Born in 1979 in Milan (Italy), Ziya Tabassian began playing the tombak (Iranian drum) at the age of ten. After a brief initiation period in Iran, he continued his autodidactic training in Quebec, his adopted homeland.

From 1994 to 2001, he studied classical Western percussion with Julien Grégoire and obtained a Bachelor’s degree in interpretation from the Université de Montréal. His artistic aspirations, which lean toward improvised music from the Mediterranean and Middle East, found an outlet in Constantinople, an ensemble that he co-founded with his brother Kiya Tabassian.

In a residency at the Banff Centre for the Arts (Alberta) in 2003, he explored the contemporary repertoire with Iranian percussion instruments, which was to have a lasting influence. A tireless traveller, he continues his personal research in advanced courses with Bahman Rajabi (Teheran), Aziz Alami (Fez), Trichy Sankaran (Toronto) and Mısırli Ahmet (Istanbul).

As a percussionist, Ziya Tabassian is professionally active in Early Music (Middle Age, Renaissance and Baroque), as well as in contemporary, current and world music. He performs with several other musical groups, including the Ensemble Caprice.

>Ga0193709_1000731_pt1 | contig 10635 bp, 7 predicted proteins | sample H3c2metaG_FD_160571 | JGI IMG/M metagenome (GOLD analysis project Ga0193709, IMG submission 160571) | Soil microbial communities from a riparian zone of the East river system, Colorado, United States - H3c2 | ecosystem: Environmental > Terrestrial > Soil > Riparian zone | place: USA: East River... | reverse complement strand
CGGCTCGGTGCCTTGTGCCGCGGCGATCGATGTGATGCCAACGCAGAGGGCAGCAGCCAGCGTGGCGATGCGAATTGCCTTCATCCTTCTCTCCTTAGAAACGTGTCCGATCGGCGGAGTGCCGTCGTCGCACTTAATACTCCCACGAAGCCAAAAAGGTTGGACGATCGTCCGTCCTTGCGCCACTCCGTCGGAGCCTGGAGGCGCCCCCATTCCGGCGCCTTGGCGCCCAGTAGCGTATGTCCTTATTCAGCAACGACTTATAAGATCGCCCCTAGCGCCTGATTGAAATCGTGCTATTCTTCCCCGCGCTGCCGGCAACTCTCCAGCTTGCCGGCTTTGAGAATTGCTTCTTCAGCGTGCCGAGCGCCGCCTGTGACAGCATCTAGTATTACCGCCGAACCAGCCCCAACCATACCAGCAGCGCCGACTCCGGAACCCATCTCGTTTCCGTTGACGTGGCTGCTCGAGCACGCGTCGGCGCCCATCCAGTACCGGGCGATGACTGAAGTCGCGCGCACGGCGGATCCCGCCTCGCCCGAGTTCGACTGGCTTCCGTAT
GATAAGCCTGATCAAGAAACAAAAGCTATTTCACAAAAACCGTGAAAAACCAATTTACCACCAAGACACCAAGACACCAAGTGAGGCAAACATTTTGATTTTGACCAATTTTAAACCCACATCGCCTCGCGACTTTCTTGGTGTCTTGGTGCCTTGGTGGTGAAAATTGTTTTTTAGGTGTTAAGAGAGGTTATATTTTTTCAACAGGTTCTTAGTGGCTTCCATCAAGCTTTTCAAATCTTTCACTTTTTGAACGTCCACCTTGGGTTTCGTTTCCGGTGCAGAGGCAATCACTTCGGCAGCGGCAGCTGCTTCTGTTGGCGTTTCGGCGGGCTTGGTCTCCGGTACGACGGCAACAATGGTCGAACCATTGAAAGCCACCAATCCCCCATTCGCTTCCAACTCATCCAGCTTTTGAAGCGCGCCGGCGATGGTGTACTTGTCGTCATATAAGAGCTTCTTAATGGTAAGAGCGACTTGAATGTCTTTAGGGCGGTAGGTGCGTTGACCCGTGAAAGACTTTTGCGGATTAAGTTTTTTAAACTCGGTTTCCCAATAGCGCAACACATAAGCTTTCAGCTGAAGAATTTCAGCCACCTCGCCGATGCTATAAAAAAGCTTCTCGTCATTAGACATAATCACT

Supported by the Conseil des arts et des lettres du Québec and the Canada Council for the Arts, he has dozens of albums to his credit, including ten with Constantinople on the Atma and Analekta labels, and two in tandem with his brother Kiya Tabassian.

He has also performed in recordings by the Kronos Quartet, Mercan Dede, Hossein Omoumi, En Chordais and Lo’Jo. His first solo album, Tombak, stemming from his acoustic explorations and research on the rhythmic cycles of early Persian music, was released in 2007 on the Ambiances Magnétiques label.

Instrument

The tombak (or zarb) is shaped out of a walnut or mulberry tree trunk and covered with goatskin or lambskin. The huge variety of beats and the considerable range of tone and colour invited Hossein Tehrâni (1912-1974) to make evolve its language in the 40’s. His innovations created a role for tombak of far greater importance than maintaining the rhythmic cycles and pulse of the piece. It opened new skylines for solo. Ziya’s tombak, that can be tuned, was conceived by the music master Hossein Omoumi.

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